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If any sword could save from Fates, Roe's could; If any muse outlive their spite, his can;



friend's tears could restore, his would; If any pious life e'er lifted man

To heaven, his hath: O happy state! wherein We, sad for him, may glory, and not sin.


Don Surly, to aspire the glorious name
Of a great man, and to be thought the same,
Makes serious use of all great trade he knows.

eminence, who died about 1570. The allusions to him in the Epigrams do not supply very satisfactory suggestions in support of this conjecture. They indicate the character of a man of pleasure, fond of literature and travelling, and in the enjoyment of an independence which enabled him to indulge his tastes. He appears to have fought two duels, and at one time to have served with the army in the Low Countries. Jonson esteemed few men so highly, and was as ardently loved in return. Sir John Roe was a prodigal liver, and Jonson related of him that he used to say "when he had no more to spend he could die." It is not improbable that his extravagance finally impaired his fortune. He died of the plague in Jonson's arms, and Jonson furnished £20 for the charges of the funeral, which, however, he was afterwards repaid. Sir John Roe had some talent for verse, and once upon leaving a masque with Jonson, wrote an epistle to him, beginning "That next to plays, the court and the state are the best. God threateneth kings, kings lords, lords do us." This piece, incorrectly quoted by Drummond, who records the anecdote, is printed amongst Donne's poems, under the date of January 6, 1603. See Mr. Laing's edition of Jonson's Conversations with Drummond, printed for the Shakespeare Society. - B.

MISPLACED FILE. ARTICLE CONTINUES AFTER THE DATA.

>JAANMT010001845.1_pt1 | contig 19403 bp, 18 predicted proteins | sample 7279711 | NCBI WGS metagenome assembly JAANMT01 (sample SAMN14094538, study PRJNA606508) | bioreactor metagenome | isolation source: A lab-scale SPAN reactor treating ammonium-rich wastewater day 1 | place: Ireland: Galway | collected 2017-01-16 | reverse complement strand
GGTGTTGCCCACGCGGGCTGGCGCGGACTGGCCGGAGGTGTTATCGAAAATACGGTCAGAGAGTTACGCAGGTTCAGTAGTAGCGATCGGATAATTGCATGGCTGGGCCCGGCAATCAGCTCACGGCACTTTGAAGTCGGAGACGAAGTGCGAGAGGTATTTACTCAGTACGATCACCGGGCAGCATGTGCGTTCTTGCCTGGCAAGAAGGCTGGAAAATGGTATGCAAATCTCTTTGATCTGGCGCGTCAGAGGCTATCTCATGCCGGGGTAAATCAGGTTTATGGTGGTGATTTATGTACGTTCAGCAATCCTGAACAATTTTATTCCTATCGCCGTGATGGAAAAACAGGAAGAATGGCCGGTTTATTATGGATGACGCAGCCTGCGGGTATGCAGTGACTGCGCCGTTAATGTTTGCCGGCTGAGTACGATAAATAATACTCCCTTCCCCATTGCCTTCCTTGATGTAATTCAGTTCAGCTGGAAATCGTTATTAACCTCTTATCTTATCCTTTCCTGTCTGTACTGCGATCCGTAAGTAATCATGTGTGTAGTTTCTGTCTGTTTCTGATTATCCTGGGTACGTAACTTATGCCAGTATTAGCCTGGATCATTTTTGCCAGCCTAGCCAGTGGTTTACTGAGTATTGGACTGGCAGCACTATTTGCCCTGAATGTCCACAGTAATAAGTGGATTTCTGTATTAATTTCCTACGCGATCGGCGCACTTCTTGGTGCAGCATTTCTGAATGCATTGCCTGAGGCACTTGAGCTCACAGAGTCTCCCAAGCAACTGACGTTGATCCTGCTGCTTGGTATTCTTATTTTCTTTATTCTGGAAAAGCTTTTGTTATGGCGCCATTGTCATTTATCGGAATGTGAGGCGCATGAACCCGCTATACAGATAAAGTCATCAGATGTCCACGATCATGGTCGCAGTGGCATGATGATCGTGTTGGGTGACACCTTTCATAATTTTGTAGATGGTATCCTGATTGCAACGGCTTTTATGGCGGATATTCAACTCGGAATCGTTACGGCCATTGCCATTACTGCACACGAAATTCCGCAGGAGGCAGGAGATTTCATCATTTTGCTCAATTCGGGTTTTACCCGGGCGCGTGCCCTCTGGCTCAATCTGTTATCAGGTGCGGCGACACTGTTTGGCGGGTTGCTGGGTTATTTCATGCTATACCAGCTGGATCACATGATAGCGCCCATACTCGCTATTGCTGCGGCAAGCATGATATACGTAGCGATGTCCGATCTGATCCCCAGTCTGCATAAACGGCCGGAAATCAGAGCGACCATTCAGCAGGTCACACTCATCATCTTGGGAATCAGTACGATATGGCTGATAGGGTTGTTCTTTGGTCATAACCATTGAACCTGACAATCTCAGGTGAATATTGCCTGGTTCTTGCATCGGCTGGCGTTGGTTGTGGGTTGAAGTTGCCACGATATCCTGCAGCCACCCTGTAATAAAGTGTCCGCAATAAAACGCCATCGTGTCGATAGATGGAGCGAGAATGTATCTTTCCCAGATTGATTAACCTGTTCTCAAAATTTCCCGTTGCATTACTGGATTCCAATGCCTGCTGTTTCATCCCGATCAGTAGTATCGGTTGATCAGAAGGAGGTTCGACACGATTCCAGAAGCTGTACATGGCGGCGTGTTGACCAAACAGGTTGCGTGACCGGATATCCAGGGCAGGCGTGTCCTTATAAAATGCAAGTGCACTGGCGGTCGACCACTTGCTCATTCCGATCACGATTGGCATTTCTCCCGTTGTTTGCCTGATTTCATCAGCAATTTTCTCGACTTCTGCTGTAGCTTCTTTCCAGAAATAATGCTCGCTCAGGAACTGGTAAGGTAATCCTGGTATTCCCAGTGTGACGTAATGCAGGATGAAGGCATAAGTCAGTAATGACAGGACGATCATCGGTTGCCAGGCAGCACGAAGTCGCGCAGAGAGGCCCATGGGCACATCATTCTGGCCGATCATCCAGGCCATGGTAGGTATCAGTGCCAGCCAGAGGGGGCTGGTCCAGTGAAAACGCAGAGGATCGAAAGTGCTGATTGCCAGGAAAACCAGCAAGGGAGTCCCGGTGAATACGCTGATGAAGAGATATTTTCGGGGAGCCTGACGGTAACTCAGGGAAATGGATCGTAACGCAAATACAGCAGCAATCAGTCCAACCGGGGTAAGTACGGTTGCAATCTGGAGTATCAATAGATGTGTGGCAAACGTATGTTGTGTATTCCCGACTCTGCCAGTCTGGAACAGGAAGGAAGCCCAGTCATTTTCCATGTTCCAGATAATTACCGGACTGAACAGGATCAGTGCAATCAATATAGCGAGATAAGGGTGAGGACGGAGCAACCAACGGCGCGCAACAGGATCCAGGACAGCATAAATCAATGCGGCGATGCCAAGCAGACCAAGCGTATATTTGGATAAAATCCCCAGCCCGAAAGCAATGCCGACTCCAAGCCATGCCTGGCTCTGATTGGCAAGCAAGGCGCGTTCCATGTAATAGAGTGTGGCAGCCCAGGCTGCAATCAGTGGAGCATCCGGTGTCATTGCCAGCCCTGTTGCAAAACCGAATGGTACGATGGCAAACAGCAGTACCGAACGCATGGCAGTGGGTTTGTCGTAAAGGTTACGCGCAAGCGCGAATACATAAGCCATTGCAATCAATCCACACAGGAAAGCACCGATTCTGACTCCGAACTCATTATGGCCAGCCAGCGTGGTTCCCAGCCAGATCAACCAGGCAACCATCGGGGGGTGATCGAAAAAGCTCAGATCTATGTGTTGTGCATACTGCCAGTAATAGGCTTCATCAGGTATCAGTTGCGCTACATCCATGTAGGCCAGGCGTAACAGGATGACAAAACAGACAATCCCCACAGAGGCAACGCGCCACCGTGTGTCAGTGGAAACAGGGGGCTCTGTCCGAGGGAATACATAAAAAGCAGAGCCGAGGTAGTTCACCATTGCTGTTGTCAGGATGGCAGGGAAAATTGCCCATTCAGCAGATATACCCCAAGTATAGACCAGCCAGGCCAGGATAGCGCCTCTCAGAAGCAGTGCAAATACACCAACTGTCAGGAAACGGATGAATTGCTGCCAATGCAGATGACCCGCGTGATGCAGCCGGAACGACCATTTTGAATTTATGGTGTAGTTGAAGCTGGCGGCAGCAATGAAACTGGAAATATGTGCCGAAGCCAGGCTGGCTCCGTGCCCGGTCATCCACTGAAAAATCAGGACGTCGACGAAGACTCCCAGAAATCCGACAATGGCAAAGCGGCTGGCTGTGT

He speaks to men with a rhinocerote's nose,19
Which he thinks great; and so reads verses, too;
And that is done as he saw great men do.

H' has tympanies of business in his face,
And can forget men's names with a great grace.
He will both argue and discourse in oaths,
Both which are great, and laugh at ill-made

That's greater yet: to cry his own up neat.
He doth at meals, alone his pheasant, eat,
Which is main greatness; and, at his still board,
He drinks to no man: that's, too, like a lord.
He keeps another's wife, which is a spice.
Of solemn greatness; and he dares, at dice,
Blaspheme God greatly; or some poor hind beat,
That breathes in his dog's way: and this is great.
Nay more, for greatness' sake, he will be one
May hear my Epigrams, but like of none.
Surly, use other arts, these only can

Style thee a most great fool, but no great man.


Tilter, the most may admire thee, though not I; And thou, right guiltless, mayst plead to it, why?

19 That is, I believe, with a nose elate, or curled up into a kind of sneer, scornfully, contemptuously. This, at least, is the meaning of the expression in Martial's lively address to his book, Lib. I. iv.-G.

20 Sir Henry Lee, Knight of the Garter, made a vow to present himself at the Tilt Yard annually, on the 27th of November, but in 1590 he surrendered his post as Annual

For thy late sharp device. I say 'tis fit